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Radio-Surgery is an atraumatic method of cutting and coagulation soft tissues.  No pressure is needed and the cells are vaporized in the path of the radio waves, causing them to split apart, much like a hot wire through polystyrene.  This results in less trauma to the cells, less fibrous scarring and less postoperative discomfort than typical removal with a scalpel.  The other advantage is that the electrodes are self-sterilizing in use, diminishing the likelihood of post procedure infection.  The results are unbelievable.


Radiofrequency surgery should not be confused with conventional electrosurgery (diathermy, cautery) which involves the application of a heated electrode to the skin.


Radio frequency surgery using very high frequency radio waves transmitted between a plastic coated antenna plate and a small electrode induces heat within the cells in contact with the electrode. Moisture within these cells is vaporized causing cell destruction and tissue division. Unlike conventional electro surgery, in radio frequency surgery, the electrode remains cold.



These lesions are caused by the Human Papilloma Virus (HPV) and may appear on almost any part of the body. Usual treatment is by cryosurgery (cold therapy with liquid nitrogen), but options include special injections, topical agents, or the pulsed dye laser.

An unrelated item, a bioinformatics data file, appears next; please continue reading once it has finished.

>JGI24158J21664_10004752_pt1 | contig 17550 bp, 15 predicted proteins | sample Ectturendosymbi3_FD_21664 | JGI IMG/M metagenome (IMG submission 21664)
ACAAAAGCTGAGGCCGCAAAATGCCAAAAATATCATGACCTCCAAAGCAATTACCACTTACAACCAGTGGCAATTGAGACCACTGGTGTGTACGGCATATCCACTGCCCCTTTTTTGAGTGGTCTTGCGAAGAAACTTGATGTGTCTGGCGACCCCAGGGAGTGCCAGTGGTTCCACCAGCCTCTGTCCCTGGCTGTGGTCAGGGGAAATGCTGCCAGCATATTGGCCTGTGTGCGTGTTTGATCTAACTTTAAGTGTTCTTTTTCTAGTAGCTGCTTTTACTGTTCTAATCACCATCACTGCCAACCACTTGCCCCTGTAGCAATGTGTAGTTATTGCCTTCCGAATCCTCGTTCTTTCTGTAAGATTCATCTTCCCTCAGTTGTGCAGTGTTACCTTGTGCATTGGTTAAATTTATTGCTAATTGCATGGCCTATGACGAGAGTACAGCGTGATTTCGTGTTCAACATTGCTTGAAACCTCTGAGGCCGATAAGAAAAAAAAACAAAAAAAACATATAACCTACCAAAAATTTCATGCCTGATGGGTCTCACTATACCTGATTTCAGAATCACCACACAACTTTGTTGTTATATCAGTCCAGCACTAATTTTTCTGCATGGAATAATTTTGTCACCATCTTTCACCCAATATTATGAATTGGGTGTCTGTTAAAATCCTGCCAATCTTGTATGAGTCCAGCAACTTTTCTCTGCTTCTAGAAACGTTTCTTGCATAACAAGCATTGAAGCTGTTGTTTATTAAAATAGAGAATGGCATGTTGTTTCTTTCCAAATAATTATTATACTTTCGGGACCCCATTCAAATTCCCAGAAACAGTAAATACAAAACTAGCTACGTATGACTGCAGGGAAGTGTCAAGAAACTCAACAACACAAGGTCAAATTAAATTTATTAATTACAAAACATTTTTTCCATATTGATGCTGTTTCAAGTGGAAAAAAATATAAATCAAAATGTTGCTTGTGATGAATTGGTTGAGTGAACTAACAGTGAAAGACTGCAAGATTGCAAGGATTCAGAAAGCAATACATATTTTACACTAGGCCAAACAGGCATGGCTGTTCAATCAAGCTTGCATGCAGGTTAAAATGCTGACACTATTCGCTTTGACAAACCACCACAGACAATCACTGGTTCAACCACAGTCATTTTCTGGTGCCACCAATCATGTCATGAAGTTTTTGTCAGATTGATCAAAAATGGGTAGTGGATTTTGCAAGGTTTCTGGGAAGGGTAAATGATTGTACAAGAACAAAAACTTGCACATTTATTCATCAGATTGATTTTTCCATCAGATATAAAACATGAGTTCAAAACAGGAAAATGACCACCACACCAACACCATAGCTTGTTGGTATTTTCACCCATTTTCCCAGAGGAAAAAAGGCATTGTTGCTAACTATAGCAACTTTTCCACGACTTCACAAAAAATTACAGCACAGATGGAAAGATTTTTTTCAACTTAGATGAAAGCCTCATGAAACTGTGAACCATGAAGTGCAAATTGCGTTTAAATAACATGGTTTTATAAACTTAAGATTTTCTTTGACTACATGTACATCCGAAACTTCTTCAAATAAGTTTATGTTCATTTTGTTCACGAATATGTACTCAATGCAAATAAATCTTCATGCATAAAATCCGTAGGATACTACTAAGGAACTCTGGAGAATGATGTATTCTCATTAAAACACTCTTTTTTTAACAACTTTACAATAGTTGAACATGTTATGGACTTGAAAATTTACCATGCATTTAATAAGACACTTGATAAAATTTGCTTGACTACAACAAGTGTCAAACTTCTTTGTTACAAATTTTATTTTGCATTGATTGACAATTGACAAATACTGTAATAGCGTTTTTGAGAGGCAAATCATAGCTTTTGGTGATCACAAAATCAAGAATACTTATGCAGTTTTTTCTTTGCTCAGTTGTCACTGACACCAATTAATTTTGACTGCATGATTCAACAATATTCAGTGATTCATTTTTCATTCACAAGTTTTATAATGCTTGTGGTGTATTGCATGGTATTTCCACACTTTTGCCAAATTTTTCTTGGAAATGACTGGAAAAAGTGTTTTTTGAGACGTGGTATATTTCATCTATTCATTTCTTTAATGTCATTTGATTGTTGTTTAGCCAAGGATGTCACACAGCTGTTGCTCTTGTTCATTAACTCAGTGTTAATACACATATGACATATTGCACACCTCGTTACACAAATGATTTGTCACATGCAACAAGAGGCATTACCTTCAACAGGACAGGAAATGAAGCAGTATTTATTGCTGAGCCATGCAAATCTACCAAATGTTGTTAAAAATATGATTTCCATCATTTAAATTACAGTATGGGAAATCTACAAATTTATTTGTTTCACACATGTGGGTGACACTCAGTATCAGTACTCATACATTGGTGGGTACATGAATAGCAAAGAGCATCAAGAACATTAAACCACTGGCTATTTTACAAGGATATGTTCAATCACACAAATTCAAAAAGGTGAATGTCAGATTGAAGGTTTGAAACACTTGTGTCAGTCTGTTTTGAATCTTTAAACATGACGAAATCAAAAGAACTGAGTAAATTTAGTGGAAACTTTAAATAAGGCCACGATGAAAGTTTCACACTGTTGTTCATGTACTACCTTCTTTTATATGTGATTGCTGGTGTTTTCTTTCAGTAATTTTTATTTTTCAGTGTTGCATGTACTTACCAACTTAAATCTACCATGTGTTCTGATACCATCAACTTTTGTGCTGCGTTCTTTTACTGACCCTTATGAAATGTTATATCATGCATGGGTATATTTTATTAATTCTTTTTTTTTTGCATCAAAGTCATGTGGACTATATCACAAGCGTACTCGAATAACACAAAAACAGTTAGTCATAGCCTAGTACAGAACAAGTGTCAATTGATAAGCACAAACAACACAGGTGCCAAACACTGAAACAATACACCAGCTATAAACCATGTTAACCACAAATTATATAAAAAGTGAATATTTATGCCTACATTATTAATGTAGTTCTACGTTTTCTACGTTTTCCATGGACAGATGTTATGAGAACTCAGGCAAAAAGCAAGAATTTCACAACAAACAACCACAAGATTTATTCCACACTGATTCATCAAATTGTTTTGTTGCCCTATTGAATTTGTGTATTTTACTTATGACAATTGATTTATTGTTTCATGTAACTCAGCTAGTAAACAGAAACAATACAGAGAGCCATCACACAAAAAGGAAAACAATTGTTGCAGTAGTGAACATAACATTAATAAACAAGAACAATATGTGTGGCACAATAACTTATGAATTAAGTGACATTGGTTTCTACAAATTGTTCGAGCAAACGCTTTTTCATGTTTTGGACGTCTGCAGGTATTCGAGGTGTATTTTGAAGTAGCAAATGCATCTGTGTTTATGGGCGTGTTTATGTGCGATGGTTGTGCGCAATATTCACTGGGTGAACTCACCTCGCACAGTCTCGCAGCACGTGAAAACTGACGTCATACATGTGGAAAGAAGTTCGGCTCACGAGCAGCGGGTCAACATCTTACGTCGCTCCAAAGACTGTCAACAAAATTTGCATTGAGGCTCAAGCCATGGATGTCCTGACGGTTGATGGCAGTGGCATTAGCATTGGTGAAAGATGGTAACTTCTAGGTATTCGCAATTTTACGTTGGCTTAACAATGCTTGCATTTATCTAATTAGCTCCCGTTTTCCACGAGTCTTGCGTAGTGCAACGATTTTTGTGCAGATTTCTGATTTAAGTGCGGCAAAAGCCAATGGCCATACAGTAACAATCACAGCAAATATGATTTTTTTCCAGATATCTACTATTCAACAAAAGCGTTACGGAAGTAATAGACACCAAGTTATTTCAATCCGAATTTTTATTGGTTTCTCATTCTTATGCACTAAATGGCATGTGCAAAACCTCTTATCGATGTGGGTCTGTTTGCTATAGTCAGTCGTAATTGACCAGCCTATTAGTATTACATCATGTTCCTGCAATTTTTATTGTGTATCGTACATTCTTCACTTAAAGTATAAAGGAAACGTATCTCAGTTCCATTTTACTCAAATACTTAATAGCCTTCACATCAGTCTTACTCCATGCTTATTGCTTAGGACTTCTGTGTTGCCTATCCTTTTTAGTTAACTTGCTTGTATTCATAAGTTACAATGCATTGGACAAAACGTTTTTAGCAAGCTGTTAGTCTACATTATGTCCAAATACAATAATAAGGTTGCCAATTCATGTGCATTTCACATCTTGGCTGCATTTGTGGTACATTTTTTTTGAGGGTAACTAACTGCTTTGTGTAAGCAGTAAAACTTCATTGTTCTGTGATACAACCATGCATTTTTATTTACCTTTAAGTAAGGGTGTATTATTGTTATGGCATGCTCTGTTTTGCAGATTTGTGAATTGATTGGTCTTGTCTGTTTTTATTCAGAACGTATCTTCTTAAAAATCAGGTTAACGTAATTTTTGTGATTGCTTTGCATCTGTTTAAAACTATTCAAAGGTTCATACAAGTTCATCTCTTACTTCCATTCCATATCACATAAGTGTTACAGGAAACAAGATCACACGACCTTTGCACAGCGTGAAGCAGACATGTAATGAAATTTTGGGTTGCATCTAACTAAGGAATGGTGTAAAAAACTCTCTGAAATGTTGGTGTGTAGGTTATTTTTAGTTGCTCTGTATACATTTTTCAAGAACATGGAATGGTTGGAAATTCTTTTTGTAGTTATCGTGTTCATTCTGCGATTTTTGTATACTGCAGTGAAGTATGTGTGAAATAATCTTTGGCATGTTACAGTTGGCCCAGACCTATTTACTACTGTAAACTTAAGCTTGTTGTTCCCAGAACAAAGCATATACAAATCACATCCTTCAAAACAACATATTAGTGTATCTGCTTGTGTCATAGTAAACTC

There are many types of moles. Some are removed for medical reasons and some for cosmetic reasons. Different techniques are used depending on the type of mole. The CO2 , ruby or Erbium:YAG lasers are used in various cases. Moles – usually brown and circular. They may be flat or raised and have even or irregular pigmentation. If they have changed recently they should be checked by a doctor to exclude melanoma (cancer change in the mole),polyps, and other wart-like skin growths are treated by either cryosurgery (cold therapy.

Skin tags or liquid nitrogen) or the CO2 laser. Scarring is minimal. Skin Tags - fleshy growths usually on a stalk. They are often seen around the underarm, under breasts or in the groin.


Seborrhoeic keratoses - look warty and are usually brown in colour. They are soft and often break off if scratched. They are common in people over 35.


Verruccas - warts on the feet.

Raised lesions - any growth above the skin is a skin lesion. Most are unimportant but some can be skin cancers so they should be checked by a doctor.


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